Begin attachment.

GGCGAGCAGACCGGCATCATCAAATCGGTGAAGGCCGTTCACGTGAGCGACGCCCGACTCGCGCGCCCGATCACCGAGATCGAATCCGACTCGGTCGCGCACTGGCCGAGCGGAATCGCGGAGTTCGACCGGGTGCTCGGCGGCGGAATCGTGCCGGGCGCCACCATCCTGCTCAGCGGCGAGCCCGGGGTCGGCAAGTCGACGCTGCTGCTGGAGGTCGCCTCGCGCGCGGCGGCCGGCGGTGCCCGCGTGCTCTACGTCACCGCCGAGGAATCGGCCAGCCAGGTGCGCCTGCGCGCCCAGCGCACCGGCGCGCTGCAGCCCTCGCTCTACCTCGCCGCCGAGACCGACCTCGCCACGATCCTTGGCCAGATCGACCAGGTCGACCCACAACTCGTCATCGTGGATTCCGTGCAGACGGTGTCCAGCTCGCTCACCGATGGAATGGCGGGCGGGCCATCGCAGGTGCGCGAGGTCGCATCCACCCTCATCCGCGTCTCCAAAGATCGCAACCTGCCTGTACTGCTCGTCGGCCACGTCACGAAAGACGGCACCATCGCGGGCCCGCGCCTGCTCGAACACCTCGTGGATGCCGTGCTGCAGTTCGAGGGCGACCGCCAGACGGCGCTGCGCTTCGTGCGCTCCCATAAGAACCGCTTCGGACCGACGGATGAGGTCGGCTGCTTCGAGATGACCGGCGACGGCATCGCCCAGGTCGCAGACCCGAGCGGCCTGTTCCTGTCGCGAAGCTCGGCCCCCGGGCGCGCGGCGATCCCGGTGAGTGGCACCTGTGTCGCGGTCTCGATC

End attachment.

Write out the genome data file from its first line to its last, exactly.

GGCGAGCAGACCGGCATCATCAAATCGGTGAAGGCCGTTCACGTGAGCGACGCCCGACTCGCGCGCCCGATCACCGAGATCGAATCCGACTCGGTCGCGCACTGGCCGAGCGGAATCGCGGAGTTCGACCGGGTGCTCGGCGGCGGAATCGTGCCGGGCGCCACCATCCTGCTCAGCGGCGAGCCCGGGGTCGGCAAGTCGACGCTGCTGCTGGAGGTCGCCTCGCGCGCGGCGGCCGGCGGTGCCCGCGTGCTCTACGTCACCGCCGAGGAATCGGCCAGCCAGGTGCGCCTGCGCGCCCAGCGCACCGGCGCGCTGCAGCCCTCGCTCTACCTCGCCGCCGAGACCGACCTCGCCACGATCCTTGGCCAGATCGACCAGGTCGACCCACAACTCGTCATCGTGGATTCCGTGCAGACGGTGTCCAGCTCGCTCACCGATGGAATGGCGGGCGGGCCATCGCAGGTGCGCGAGGTCGCATCCACCCTCATCCGCGTCTCCAAAGATCGCAACCTGCCTGTACTGCTCGTCGGCCACGTCACGAAAGACGGCACCATCGCGGGCCCGCGCCTGCTCGAACACCTCGTGGATGCCGTGCTGCAGTTCGAGGGCGACCGCCAGACGGCGCTGCGCTTCGTGCGCTCCCATAAGAACCGCTTCGGACCGACGGATGAGGTCGGCTGCTTCGAGATGACCGGCGACGGCATCGCCCAGGTCGCAGACCCGAGCGGCCTGTTCCTGTCGCGAAGCTCGGCCCCCGGGCGCGCGGCGATCCCGGTGAGTGGCACCTGTGTCGCGGTCTCGATC